Recently at Math-Drills.com, we updated the design of the website to be responsive to different screen and browser window sizes. What this means is that you should be able to access our free math worksheets from any device or screen size, including iPhones, iPads, Android based phones and tablets and any other device with an internet browser. We asked our Facebook users to test out our design on their devices and here are some of the comments we got:

"I have a Pantech mobile phone and I rarely go to outside website links as they are impossible to navigate with my silly little phone. I was curious and pleasantly surprised, the format of your site fits in my little 3x3 screen and I could easily navigate through your site! I even discovered useful geometry worksheets for my HS junior!"

"I opened it on my iPad. It looks just like it does on my pc. I even found another worksheet that I want to use soon, expanded decimal numbers in Decimals and Percents. I even pinned it from my iPad! I don't think I can print from my iPad though, but I can save documents to my dropbox to open at school."

"I am using a motorola xoom running android jellybean. I love the layout and the ease of navigation of the mobile site from my tablet. I have downloaded and printed from my tablet different worksheets so far. I never had problems with the desktop site at all though. If you are using android you should not have an issue seeing or printing the worksheets. I have even downloaded them and viewed them using Adobe and the Aldiko ereader app."

Desktop Computers

Although many of the changes we made were intended to make Math-Drills.com more accessible on mobile devices such as tablets and phones, there are also benefits for those using the website on desktop computers.

The first benefit is there is no longer a need for horizontal scrolling if you have a small browser window. Maybe you have a small monitor, or you have a big monitor and like to have several windows open and visible at the same time; either way, you will see the contents of the website without having to scroll sideways no matter how wide you choose to make your window.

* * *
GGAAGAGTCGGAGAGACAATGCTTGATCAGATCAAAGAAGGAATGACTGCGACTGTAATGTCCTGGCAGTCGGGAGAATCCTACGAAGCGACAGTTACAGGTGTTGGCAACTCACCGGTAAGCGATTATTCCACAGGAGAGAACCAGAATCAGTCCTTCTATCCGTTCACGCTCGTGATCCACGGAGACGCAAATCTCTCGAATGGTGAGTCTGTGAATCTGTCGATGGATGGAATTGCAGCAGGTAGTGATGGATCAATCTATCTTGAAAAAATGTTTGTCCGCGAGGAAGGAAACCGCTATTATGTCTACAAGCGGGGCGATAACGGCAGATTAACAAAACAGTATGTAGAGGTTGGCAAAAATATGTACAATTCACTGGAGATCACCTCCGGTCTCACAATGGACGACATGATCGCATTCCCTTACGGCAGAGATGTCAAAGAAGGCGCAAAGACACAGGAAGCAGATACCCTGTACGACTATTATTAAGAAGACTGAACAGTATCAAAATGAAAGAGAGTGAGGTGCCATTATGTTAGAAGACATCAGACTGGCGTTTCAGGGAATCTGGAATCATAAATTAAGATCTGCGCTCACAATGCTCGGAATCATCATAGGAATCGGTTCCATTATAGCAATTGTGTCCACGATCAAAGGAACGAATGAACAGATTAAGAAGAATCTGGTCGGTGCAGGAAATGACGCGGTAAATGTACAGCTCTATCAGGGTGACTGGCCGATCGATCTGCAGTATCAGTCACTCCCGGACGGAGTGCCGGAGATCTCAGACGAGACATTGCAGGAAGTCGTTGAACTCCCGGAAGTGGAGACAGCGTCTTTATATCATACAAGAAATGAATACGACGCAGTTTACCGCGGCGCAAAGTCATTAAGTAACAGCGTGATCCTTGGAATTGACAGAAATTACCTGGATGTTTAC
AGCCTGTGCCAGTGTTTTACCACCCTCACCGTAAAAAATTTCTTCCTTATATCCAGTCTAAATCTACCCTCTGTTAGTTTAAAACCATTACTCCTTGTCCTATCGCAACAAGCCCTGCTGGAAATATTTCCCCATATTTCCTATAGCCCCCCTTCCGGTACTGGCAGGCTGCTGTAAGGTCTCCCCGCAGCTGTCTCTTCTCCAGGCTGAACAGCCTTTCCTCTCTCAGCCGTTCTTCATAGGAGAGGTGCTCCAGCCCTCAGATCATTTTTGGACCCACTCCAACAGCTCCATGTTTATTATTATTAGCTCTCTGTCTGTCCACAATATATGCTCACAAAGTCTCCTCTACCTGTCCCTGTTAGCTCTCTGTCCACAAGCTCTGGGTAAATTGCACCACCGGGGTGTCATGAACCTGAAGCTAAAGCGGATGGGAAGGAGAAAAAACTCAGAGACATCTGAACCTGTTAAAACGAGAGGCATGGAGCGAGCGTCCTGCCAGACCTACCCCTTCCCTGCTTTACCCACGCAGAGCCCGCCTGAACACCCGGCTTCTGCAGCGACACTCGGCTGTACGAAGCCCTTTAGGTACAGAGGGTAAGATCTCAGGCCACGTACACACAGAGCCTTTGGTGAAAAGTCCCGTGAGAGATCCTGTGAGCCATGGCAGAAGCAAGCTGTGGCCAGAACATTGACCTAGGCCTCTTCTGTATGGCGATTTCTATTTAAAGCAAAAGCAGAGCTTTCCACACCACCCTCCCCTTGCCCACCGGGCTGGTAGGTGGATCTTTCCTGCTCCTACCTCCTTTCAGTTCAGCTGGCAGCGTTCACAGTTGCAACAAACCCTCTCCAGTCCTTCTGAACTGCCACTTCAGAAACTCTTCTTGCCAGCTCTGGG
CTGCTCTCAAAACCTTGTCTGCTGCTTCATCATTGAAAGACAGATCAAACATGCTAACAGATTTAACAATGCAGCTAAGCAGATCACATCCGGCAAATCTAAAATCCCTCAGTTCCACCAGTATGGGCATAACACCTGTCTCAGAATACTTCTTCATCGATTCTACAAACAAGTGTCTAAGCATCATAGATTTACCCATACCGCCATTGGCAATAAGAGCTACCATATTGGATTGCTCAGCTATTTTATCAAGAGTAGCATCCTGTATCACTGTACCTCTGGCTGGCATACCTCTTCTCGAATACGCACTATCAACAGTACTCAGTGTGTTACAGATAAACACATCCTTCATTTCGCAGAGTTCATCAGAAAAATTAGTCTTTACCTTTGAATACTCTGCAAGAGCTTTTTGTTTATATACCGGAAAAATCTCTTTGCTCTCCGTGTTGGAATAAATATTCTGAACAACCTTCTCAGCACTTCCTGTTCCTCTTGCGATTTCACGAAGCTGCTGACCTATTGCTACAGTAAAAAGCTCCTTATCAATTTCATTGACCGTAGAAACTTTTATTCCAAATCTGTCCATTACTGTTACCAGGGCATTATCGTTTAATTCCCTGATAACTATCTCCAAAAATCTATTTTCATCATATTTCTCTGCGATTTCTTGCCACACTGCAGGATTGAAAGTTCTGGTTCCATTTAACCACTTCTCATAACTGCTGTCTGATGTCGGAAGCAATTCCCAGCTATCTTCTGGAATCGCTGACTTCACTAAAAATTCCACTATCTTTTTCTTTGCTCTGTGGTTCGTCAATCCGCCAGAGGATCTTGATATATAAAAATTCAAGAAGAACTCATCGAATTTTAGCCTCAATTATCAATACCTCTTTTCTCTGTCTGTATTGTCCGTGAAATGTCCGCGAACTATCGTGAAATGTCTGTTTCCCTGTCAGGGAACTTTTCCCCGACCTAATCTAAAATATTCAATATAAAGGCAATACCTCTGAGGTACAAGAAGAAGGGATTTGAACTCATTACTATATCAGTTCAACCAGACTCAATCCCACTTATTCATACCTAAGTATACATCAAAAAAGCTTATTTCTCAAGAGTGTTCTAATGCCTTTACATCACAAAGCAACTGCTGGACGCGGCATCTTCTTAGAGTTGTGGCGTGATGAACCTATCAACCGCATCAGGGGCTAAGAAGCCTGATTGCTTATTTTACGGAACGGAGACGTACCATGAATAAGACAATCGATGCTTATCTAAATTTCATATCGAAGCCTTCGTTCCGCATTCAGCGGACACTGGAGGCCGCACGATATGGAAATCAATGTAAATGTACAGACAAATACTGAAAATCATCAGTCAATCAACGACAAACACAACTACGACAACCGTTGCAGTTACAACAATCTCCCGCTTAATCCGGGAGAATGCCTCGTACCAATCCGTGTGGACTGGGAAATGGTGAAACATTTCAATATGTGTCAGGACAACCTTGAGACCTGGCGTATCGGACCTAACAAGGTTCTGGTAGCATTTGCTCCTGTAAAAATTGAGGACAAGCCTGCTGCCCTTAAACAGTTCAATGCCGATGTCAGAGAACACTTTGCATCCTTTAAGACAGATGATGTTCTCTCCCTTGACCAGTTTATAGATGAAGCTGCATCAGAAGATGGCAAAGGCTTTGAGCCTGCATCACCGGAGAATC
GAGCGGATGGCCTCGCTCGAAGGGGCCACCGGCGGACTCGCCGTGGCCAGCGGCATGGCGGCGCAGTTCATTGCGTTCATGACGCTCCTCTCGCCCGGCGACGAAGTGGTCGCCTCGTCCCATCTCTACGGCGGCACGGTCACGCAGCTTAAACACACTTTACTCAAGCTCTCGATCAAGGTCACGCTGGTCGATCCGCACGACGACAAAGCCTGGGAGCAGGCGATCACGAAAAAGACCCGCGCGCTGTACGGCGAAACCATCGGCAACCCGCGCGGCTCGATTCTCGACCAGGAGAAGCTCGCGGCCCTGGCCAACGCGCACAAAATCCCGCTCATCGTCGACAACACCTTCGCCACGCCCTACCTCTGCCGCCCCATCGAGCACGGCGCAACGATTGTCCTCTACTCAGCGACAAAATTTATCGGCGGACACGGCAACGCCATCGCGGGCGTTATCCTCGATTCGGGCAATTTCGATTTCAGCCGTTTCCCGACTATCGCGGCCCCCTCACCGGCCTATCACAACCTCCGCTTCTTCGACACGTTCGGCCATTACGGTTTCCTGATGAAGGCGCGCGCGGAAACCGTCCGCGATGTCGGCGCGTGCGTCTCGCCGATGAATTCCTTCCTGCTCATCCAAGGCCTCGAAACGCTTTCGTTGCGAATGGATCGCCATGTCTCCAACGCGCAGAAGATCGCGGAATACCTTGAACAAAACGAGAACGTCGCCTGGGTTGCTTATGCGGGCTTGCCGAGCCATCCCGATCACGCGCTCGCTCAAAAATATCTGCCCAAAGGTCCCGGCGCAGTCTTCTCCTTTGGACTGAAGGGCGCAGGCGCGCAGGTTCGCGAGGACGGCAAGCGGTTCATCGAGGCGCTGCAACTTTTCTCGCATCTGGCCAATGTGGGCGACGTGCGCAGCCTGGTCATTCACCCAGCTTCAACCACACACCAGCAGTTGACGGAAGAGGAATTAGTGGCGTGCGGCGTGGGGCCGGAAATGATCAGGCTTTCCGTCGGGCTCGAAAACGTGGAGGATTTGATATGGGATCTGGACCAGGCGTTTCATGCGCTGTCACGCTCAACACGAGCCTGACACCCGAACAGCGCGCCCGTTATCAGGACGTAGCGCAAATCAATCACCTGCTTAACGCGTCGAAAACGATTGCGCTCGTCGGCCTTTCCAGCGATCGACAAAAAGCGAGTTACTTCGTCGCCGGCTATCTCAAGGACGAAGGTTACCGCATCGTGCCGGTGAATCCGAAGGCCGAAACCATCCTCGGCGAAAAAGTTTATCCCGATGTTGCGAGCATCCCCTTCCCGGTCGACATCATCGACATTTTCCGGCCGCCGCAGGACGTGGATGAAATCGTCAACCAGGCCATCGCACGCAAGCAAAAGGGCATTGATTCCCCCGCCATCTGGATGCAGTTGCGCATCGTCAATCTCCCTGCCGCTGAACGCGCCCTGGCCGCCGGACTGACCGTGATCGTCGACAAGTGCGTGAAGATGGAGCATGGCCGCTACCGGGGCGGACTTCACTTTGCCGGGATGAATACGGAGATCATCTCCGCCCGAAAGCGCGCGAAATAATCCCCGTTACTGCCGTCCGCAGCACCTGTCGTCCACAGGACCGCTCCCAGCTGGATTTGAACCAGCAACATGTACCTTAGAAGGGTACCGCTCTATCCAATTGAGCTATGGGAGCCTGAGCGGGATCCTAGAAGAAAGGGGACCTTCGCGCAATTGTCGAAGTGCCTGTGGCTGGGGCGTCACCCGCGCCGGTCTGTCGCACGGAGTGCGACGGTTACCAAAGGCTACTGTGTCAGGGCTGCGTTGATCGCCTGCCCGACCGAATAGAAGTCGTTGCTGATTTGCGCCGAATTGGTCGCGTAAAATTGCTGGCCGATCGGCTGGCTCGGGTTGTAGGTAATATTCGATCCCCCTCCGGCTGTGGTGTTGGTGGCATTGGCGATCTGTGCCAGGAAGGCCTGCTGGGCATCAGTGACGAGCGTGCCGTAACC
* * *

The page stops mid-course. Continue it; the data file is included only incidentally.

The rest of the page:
The second important benefit is for those who might find the text a little small to read. Just hold down the <Ctrl> key (on Windows computers) and spin the wheel mouse. On other operating systems, zoom in using the preferred method for that operating system. The contents of the window should fit nicely, but you will be rewarded with larger text. You can even override the website font using your browser settings if you require a special font.

Screen cap of the Patterning Math Worksheet using OpenDyslexic font and
a narrow screen size. Font settings overridden in Firefox browser.

If you change the size of your browser window while the website is open, it will change with you. If you happen to make it really narrow (i.e. under 700 px), the navigation menu on the right will move down to the bottom of the page.

Mobile Phones and Tablets

Screen capture of Patterning Math
Worksheets page on Android based
phone. Right menu is at bottom of
page now.
Most of our mobile users arrive at Math-Drills.com using an Apple iOS or Android based system. In the past, it wasn't so easy to navigate around the website, but that has changed. When you load the website on any device with a screen width greater than 700 pixels, you will see the normal desktop website. Under 700 px, you will see a different layout while still retaining all of the content. The major difference is that the worksheet navigation links will move to the bottom of the page rather than remaining on the right side of the page.

Scroll down to see navigation menu.
On mobile devices with a screen width under 700 px, you will most likely not see the pdf file on the worksheet page; instead you will see a thumbnail image. Android and iOS both make it difficult to print a worksheet from this page, so we've hidden it on small screens. For Android users, you will most likely be prompted to download the pdf worksheet immediately. For iOS users, you will have to tap on the worksheet thumbnail image to open the pdf. Either way, once the pdf file is downloaded and opened, you can print it or zoom in for some mental math. For frequent Android users, you can set up your mobile browser to automatically download the math worksheet without a prompt.

Printing from a mobile device depends a lot on what printers you have available. For iOS users, you should be able to print to AirPrint printers or use an app to connect your phone to your other printers. For Android users, you may be able to use Google Cloud Print or an app specific to your printer.

Worksheet page as it is seen on small screens. Tap on the
image to open the pdf worksheet or swipe from the top to see
the downloaded worksheet on Android devices.

A Few Tips

Some mobile browsers (e.g. Dolphin on Android) include options to "auto-fit pages" or something similar. This will probably cause some issues if you have it enabled.

Make sure you have a pdf reader app installed on your device. Apple iOS includes a pdf reader built into Safari, so navigating Math-Drills.com with Safari is the best way to go. On Android devices, we suggest installing the Adobe Reader app for best results.

If you end up with a "watermark" on your printouts when using Google Cloud Print, you may have to go into your printer settings and delete all of the possible watermarks, so none will show up when you print.

Crowd Testing

Now that the website design is responsive, it doesn't mean it is perfect. Please try browsing the website from your various mobile devices and let us know what you think. Are you able to see everything clearly? Can you find the menus? Is there anything that would make things easier? Please let us know by replying/responding to this blog post or by commenting on our Facebook or Google+ pages.